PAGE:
The London Underground

London Underground

The London Underground is a transit system that connects the Greater London areas as well as some parts of neighbouring counties. It is popularly known as the Tube or the Underground. People in England take pride in the fact that this rapid transit system is among the oldest and longest in the world.

Using the London Underground

London transport can be confusing for new visitors. There are a few things you can keep in mind to make travelling easy for you. Staying close to a station is a very good idea as the Underground makes it very convenient to explore the city. You could opt for hotels near Earls Court station, like Hotel Lily to reduce the time and money you spend on travelling.

  • Before setting out of your hotel room, plan your journey in order to avoid chaos.
  • Avoid rush hour, as a large number of people use the Tube to commute to work.
  • Check out the routes and stations online. Visual maps of the Underground can help you remember better.
  • Find out about any major delays before you set out.
  • The London Underground is divided into six different travel zones. Confirm which zone you are travelling in to avoid confusion.
  • If confused, take your time at the station and familiarize yourself with the signs.

The History of the London Underground

The history of this engineering marvel dates back to the nineteenth century. It changed the face of London, while also driving the city’s rapid expansion. The first visionary of the Underground, Charles Pearson,proposed the idea of ‘trains in drains’ in 1945. Did you know that The Times described this idea as “an insult to common sense” in 1862? It was the persistence of Pearson that led to The House of Commons giving its approval for a subterranean railway from Paddington to Farringdon. The experimental scheme was worked on primarily because the mainline railways terminated on the fringes of West End and the streets of London were choking with the crowd. John Fowler was the man behind the engineering of Person’s idea. With the help of funding by private institutions, excavation began in 1860.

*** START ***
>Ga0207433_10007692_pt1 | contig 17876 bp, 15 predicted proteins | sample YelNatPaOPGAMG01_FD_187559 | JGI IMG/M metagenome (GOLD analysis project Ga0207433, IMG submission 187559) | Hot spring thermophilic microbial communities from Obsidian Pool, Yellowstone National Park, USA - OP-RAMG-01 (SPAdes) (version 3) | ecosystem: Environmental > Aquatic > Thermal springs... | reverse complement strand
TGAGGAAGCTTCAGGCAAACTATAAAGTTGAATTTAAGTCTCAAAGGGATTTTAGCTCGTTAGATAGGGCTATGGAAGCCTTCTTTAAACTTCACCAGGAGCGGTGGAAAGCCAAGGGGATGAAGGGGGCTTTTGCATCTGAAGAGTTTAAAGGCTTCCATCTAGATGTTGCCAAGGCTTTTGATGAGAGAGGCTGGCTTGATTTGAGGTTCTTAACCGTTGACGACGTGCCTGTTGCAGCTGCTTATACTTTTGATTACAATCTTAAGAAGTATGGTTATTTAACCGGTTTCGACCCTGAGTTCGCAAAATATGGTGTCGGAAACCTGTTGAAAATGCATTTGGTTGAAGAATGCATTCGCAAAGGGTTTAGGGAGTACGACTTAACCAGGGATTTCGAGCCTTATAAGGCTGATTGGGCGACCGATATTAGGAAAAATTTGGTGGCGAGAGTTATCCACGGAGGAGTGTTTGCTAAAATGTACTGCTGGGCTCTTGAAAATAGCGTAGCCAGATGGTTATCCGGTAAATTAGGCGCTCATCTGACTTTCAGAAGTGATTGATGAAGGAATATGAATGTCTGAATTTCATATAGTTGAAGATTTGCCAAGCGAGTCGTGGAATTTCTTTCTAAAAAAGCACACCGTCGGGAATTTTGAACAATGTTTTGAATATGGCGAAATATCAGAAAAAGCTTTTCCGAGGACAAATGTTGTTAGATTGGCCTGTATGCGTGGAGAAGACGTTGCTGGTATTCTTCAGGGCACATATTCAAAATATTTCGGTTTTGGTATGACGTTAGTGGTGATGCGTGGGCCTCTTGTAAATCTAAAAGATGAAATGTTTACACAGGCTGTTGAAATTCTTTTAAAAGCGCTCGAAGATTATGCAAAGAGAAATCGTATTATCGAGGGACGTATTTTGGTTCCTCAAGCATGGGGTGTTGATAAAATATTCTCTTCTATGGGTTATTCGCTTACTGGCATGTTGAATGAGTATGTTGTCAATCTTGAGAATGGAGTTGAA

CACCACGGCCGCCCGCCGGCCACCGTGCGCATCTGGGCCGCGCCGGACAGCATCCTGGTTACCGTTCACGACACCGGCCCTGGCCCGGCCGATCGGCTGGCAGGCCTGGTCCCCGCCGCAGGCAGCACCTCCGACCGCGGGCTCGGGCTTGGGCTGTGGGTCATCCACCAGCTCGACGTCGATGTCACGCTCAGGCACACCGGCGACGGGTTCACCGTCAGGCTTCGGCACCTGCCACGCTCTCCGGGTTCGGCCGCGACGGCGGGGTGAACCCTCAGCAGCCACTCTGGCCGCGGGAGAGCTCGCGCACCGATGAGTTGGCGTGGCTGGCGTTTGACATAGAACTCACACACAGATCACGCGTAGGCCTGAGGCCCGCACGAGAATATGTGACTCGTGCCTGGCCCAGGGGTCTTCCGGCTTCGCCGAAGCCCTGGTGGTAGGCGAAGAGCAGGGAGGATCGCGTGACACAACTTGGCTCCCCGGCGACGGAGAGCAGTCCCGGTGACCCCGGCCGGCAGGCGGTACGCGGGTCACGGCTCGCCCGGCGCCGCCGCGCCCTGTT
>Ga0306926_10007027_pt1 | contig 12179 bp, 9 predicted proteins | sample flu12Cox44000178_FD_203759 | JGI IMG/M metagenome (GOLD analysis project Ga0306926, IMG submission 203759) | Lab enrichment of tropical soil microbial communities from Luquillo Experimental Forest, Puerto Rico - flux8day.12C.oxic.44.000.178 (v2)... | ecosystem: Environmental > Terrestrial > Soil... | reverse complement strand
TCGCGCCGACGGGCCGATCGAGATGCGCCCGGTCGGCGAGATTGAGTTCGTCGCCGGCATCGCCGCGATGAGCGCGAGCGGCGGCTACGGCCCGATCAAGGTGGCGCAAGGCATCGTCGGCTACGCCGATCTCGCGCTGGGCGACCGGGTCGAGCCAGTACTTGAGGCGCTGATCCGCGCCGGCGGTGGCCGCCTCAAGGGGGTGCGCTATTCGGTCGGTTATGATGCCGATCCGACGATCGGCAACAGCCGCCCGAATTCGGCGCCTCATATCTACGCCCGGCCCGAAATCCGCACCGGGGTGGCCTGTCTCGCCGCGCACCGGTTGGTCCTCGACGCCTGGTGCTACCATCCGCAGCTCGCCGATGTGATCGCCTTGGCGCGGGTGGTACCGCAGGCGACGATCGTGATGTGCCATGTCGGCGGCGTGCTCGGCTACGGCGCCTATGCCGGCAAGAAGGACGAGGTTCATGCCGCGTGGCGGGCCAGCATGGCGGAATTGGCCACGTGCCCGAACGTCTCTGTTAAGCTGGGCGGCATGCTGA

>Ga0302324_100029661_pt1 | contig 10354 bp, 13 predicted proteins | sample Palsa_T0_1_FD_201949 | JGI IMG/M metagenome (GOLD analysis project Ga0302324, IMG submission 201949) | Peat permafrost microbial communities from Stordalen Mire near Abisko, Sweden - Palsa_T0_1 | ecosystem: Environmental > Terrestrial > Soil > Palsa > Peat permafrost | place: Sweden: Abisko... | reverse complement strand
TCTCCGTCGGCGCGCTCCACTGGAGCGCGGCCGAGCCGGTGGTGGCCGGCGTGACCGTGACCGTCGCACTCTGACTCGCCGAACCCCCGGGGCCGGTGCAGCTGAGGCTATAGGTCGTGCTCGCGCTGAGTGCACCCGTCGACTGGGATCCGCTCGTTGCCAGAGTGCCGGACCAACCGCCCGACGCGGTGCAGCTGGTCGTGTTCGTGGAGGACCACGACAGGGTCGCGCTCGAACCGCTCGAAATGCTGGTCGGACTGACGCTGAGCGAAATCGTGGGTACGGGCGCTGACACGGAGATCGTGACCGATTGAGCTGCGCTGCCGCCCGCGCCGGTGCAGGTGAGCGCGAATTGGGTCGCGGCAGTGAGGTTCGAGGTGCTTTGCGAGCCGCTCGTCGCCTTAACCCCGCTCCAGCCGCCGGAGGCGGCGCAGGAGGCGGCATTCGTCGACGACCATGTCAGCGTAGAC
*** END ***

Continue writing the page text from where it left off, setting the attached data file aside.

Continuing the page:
There were over 800 trains running in the Inner Circle in 1884. Five more tube stations were approved by the Parliament between 1891 and 1893. It was Queen Elizabeth II, the first reigning monarch, who took the inaugural ride from Victoria Lane to Green Park. Today, the Underground covers major areas and makes our visit to popular places like Westfield Shopping Centre, Earls Court, Harrods, Kensington and West Brompton Station near Chelsea Stadium an easy ride.

Art and Architecture

The 7 original stations of Metropolitan Railway were designed by taking inspiration from Italianate designs. Opening with the red brick building by Thomas Phillips Figgis,the architecture towards the Central London changed to pinkish-brown steel-framed buildings that were designed by Harry Bell Measures. With the first decade of the twentieth century came Leslie Green who pioneered the direction signs on tiled walls. Charles Walter Clark and Charles Holden brought in a series of neo-classical, modernist designs and art-decos respectively. The other architects who have contributed in making the Tube look fascinating are Misha Black, Norman Foster and Michael Hopkins.

The rail network has varied and unique interior designs. You would love a visit to this modern marvel. After you have booked at one of the cheap and budget hotels in Earls Court, you need to plan out your travel through the city. This is when the London Tube will come in handy.

One Response to The London Underground

  1. Carters discount May 3, 2017 at 2:55 am

    Just a PS. I went back to this mall on Saturday and went into a furniture store (we are looking for a new table). As we were browsing we happened upon a small poodle and owner on a fabric couch. Yes folks, a dog, on a couch in an indoor mall. WHY??? HOW IS THIS OKAY? WHEN DID THIS BECOME OKAY??


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